Romain Guy, a prominent contributor to many open-source Swing projects, was recently interviewed on InfoQ. The brief video interview focuses on what makes a client "filthy rich," convergence of various media formats in client applications, and whether applets will enjoy a resurgence.
Romain Guy has contributed to many Swing projects, including those in SwingLabs, and together with Sun's Chet Haase, is working on a book on developing Java "filthy-rich clients."
In a recent interview, Guy told InfoQ's Floyd Marinescu that while Swing apps don't look good right out of the box, they can be made to shine if you know just what knobs to turn:
It looks bad by default. You have to change it to [get] a good-looking application. Swing makes that really easy. You can override everything, the behaviors, the feel, you can change the look.
You have the powerful Java2D API [that] gives you all the drawing tools you need to create very rich user interfaces, with animation and nice effects. It’s the same technology we see in the old-style Swing applications, [and] with the same technology we can create things [that look] similar to the Vista [UI].
On the choice between Ajax and Swing, Guy pointed out that:
Swing doesn’t need to compete with Ajax. [The two] can complement one another. I use the Flickr Web site often, and there is a lot of Ajax there... When I upload my photos to Flikr, I use a rich client, because that’s just easier. Ajax and rich-clients should find the tasks they are the best at, because in the end, it’s for the user. Forget about all the hype, and just focus on what the user wants.
Guy noted that a new generation of user interfaces are going beyond the traditional notion of a thick client, and morph into what he and Chet Haase term "filthy-rich" UIs:
When you bring up Windows, most rich clients aren’t that rich, actually. They’re just gray and dull and have a lot of buttons and text fields. We needed to find a term to talk about clients that go beyond that—rich clients with animation and 3D. The kinds of stuff you see on Vista today. We used the term filthy-rich clients to talk about those clients that tried to go beyond the existing user interfaces...
Rich-clients are getting better and better. They steal ideas from the Web, so we are now at this integration of several media. You have 3D, you have video, it goes beyond just the images we've had so far.
What do you think of the role of "filthy-rich" clients in enterprise applications? Do you think that richer user interfaces add value to enterprise users, or are they merely eye candy?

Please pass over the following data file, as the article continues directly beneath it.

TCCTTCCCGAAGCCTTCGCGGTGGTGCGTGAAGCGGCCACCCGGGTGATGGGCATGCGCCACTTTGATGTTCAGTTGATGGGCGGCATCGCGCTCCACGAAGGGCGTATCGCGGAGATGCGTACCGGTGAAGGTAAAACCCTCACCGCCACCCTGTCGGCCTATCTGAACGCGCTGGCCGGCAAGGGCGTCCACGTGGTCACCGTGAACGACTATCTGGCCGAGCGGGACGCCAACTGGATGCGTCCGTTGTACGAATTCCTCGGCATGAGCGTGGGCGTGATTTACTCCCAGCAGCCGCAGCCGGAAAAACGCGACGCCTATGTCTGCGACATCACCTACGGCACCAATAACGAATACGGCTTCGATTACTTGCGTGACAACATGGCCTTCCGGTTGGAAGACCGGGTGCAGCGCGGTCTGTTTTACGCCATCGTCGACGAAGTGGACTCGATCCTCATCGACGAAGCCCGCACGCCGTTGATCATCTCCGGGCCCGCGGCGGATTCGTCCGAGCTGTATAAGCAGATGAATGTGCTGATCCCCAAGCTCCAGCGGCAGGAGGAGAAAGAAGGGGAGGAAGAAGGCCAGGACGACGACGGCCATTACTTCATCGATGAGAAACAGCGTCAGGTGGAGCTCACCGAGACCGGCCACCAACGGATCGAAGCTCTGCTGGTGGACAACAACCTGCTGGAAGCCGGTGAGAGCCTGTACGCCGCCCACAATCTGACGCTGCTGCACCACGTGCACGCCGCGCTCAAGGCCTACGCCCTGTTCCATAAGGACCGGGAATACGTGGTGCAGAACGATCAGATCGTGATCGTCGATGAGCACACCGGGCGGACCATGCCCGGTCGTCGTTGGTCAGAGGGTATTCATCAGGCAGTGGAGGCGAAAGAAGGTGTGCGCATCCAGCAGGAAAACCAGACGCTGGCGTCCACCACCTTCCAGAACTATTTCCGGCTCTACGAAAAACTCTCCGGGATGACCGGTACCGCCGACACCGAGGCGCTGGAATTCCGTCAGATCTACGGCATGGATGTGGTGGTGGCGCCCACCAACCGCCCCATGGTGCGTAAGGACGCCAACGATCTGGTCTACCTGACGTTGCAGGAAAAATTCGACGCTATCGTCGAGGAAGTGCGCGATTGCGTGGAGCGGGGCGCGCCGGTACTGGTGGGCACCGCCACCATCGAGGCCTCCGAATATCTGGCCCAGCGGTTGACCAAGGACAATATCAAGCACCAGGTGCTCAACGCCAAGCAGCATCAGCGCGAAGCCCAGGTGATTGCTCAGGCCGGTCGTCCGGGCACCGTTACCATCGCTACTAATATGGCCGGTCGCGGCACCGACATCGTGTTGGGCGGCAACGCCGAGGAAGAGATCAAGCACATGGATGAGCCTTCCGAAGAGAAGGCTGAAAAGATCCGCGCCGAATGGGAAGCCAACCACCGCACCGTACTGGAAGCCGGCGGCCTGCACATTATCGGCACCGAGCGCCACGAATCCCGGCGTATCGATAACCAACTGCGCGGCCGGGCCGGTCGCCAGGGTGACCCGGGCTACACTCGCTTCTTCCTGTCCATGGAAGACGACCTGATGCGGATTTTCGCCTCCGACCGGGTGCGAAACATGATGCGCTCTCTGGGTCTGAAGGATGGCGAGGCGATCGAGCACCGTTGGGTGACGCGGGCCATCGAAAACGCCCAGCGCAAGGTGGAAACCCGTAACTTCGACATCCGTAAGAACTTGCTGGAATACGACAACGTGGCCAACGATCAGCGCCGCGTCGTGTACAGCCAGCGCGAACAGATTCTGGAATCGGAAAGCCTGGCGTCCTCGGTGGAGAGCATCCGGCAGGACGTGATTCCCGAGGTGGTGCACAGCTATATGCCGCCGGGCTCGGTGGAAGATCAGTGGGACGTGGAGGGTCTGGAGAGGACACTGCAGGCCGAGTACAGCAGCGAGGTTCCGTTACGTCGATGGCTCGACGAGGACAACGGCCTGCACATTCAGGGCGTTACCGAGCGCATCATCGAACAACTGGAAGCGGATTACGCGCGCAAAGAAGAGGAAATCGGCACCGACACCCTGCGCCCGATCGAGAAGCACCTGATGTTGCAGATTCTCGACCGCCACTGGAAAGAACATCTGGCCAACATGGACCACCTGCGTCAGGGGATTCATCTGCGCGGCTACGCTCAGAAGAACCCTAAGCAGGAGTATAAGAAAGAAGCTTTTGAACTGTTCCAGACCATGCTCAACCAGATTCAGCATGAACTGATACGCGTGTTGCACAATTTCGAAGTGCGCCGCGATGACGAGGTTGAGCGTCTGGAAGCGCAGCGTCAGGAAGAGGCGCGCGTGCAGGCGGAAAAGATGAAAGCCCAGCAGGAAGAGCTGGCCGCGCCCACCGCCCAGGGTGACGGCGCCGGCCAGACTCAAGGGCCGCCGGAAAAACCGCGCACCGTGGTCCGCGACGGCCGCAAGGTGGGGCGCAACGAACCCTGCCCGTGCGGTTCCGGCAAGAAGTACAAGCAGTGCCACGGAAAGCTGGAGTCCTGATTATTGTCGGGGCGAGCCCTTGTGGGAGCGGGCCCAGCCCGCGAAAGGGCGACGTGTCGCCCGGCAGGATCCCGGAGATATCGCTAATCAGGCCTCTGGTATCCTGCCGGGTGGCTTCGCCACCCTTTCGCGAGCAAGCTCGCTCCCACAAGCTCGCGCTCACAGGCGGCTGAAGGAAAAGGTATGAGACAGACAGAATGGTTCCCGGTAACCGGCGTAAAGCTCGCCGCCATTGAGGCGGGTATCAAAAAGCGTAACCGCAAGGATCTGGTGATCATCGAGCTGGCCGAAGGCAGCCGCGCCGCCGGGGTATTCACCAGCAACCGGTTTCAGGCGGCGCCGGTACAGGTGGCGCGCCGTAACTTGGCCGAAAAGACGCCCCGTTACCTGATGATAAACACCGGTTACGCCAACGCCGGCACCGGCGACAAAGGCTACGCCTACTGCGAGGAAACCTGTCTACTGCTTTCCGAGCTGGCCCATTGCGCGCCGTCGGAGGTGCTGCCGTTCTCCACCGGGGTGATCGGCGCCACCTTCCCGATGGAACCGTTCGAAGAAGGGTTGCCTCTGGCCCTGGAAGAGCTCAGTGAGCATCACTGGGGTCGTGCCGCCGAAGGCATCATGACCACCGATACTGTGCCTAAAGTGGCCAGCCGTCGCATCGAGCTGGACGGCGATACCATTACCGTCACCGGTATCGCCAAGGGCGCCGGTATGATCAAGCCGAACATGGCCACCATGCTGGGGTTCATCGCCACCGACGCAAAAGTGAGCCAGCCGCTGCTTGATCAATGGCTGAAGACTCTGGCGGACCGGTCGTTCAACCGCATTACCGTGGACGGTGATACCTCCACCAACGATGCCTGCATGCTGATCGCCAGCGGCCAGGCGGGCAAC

I think that Windows shows that the more visual elements are appealing; and (for example) Mac has often focussed on the looks.
That being said, there were a number of apps written prior to Web 2.0 that spent more time figuring out how to 'skin' the application to look good; and almost always ended up having a highly customisable user interface that was a serious displeasure to work with.
The thing is -- there's a difference between a good UI from a usability point of view, and one that simply has a lot of graphics and flashy sections. Some would say that actually Macs achive both, not just one of them.
In general, I think that Romain's point is well made; a good looking app can certainly be nice to look at; but it's got to have the good user interaction too.
First, remember that the best GUI interface is no interface at all: If you, the programmer, can make a reasonable decision on behalf of your user and spare them from having to twiddle knobs and switches, then do it.
Second, I believe that Alex is correct that both good user interaction AND visual appeal are important.
I don't care for the terms "rich" or "filthy-rich" because they seem to refer to only the visual appeal aspect of a GUI. To me, a good interface is one that doesn't make the user think about the interface rather that what they're trying to accomplish with the interface.
Sometimes you need the extra power to make something simple. (The amount of effort it takes to make something pleasant and simple to use for a user is often underestimated and undervalued). The problem comes when people abuse that power to make a "look at me aint I great" application rather than a product that helps the user do things as simply and intuitively as possible.
The question for me is.. even though the capabilities of Swing are so impressive these days, why is there so little adoption compared to less capable technologies? Perhaps Java is suffering from the same "look at me aint I great" syndrome, rather than concentrating on the simplicity of using it from a user's perspective. If I could write a swing applet as simply as I could a flex component (I got a flex app running in 5 minutes from a standing start), and have a high degree of confidence it would run on 95% of browsers, I'd be using swing.